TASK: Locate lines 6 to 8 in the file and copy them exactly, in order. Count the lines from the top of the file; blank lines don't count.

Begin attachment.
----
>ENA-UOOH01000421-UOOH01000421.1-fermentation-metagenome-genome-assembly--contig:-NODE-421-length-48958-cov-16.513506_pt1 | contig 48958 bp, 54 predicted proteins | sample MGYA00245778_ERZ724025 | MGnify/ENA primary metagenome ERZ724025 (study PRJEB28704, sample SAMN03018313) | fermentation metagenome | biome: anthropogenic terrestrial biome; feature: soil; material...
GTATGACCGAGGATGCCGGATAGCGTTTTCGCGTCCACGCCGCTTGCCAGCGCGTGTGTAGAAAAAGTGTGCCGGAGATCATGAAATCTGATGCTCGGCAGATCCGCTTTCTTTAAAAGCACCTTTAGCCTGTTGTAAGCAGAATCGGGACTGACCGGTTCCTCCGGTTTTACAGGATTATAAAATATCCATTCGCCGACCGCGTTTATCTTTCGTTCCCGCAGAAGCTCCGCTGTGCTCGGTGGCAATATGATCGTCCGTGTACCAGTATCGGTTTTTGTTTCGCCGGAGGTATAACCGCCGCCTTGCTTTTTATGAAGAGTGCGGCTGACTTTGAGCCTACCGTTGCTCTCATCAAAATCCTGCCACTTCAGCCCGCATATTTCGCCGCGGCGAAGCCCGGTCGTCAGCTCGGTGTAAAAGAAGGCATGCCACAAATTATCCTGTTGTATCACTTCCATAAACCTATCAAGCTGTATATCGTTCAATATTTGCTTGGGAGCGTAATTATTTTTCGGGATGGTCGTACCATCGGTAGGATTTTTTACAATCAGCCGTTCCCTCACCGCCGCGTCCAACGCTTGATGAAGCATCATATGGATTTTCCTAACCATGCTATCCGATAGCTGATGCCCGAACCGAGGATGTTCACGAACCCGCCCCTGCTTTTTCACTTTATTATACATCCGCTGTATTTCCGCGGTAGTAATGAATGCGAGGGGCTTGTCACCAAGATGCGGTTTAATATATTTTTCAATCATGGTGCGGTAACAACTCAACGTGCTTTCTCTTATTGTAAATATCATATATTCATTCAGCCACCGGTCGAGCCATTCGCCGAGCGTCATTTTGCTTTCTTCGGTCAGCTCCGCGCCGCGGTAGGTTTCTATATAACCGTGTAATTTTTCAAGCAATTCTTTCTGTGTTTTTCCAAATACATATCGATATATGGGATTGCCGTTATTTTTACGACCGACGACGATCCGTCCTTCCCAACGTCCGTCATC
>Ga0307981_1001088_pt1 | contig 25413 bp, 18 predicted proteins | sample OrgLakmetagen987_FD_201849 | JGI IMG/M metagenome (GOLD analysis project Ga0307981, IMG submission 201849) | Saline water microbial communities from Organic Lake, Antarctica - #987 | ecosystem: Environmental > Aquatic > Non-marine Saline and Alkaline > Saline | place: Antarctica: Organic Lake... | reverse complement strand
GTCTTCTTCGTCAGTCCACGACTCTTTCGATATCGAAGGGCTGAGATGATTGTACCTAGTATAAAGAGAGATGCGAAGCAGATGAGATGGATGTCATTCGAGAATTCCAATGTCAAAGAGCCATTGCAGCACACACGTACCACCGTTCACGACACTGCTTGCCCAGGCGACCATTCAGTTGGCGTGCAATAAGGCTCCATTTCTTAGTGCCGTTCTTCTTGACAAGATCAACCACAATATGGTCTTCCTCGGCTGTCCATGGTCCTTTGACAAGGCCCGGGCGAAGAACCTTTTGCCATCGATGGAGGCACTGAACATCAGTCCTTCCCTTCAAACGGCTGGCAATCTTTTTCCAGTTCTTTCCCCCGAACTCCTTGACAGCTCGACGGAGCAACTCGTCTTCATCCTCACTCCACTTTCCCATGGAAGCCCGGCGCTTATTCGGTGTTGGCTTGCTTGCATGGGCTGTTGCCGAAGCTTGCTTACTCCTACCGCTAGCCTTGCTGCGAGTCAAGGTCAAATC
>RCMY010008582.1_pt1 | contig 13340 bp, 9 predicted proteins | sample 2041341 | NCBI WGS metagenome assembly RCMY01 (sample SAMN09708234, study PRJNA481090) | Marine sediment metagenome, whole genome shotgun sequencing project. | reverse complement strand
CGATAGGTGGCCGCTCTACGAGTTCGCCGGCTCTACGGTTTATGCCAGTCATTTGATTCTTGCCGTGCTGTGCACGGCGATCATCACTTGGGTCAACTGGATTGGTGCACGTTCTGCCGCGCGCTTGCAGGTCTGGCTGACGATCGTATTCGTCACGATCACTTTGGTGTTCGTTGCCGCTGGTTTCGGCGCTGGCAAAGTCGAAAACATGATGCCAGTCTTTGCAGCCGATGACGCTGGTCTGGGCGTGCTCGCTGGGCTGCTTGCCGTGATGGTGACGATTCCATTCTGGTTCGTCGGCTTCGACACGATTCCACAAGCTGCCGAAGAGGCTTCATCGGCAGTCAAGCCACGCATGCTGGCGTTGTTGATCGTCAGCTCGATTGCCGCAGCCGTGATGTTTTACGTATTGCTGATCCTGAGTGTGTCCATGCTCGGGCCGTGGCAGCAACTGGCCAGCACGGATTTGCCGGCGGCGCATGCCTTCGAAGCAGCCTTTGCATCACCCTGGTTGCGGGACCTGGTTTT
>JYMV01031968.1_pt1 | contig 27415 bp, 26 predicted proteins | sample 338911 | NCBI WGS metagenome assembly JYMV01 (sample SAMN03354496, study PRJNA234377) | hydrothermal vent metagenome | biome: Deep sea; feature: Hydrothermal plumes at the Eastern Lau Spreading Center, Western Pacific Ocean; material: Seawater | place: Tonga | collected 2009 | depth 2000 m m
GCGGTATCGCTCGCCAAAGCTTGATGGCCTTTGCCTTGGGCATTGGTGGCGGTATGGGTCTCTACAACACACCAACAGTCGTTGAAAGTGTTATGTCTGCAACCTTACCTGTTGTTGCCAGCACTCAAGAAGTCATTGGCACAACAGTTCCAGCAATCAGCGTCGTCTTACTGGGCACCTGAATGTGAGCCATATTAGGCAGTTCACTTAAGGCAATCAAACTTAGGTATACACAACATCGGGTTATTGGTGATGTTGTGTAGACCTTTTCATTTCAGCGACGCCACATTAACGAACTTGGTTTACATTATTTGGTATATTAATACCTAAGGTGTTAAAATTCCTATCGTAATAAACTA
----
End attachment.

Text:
CGATAGGTGGCCGCTCTACGAGTTCGCCGGCTCTACGGTTTATGCCAGTCATTTGATTCTTGCCGTGCTGTGCACGGCGATCATCACTTGGGTCAACTGGATTGGTGCACGTTCTGCCGCGCGCTTGCAGGTCTGGCTGACGATCGTATTCGTCACGATCACTTTGGTGTTCGTTGCCGCTGGTTTCGGCGCTGGCAAAGTCGAAAACATGATGCCAGTCTTTGCAGCCGATGACGCTGGTCTGGGCGTGCTCGCTGGGCTGCTTGCCGTGATGGTGACGATTCCATTCTGGTTCGTCGGCTTCGACACGATTCCACAAGCTGCCGAAGAGGCTTCATCGGCAGTCAAGCCACGCATGCTGGCGTTGTTGATCGTCAGCTCGATTGCCGCAGCCGTGATGTTTTACGTATTGCTGATCCTGAGTGTGTCCATGCTCGGGCCGTGGCAGCAACTGGCCAGCACGGATTTGCCGGCGGCGCATGCCTTCGAAGCAGCCTTTGCATCACCCTGGTTGCGGGACCTGGTTTT
>JYMV01031968.1_pt1 | contig 27415 bp, 26 predicted proteins | sample 338911 | NCBI WGS metagenome assembly JYMV01 (sample SAMN03354496, study PRJNA234377) | hydrothermal vent metagenome | biome: Deep sea; feature: Hydrothermal plumes at the Eastern Lau Spreading Center, Western Pacific Ocean; material: Seawater | place: Tonga | collected 2009 | depth 2000 m m
GCGGTATCGCTCGCCAAAGCTTGATGGCCTTTGCCTTGGGCATTGGTGGCGGTATGGGTCTCTACAACACACCAACAGTCGTTGAAAGTGTTATGTCTGCAACCTTACCTGTTGTTGCCAGCACTCAAGAAGTCATTGGCACAACAGTTCCAGCAATCAGCGTCGTCTTACTGGGCACCTGAATGTGAGCCATATTAGGCAGTTCACTTAAGGCAATCAAACTTAGGTATACACAACATCGGGTTATTGGTGATGTTGTGTAGACCTTTTCATTTCAGCGACGCCACATTAACGAACTTGGTTTACATTATTTGGTATATTAATACCTAAGGTGTTAAAATTCCTATCGTAATAAACTA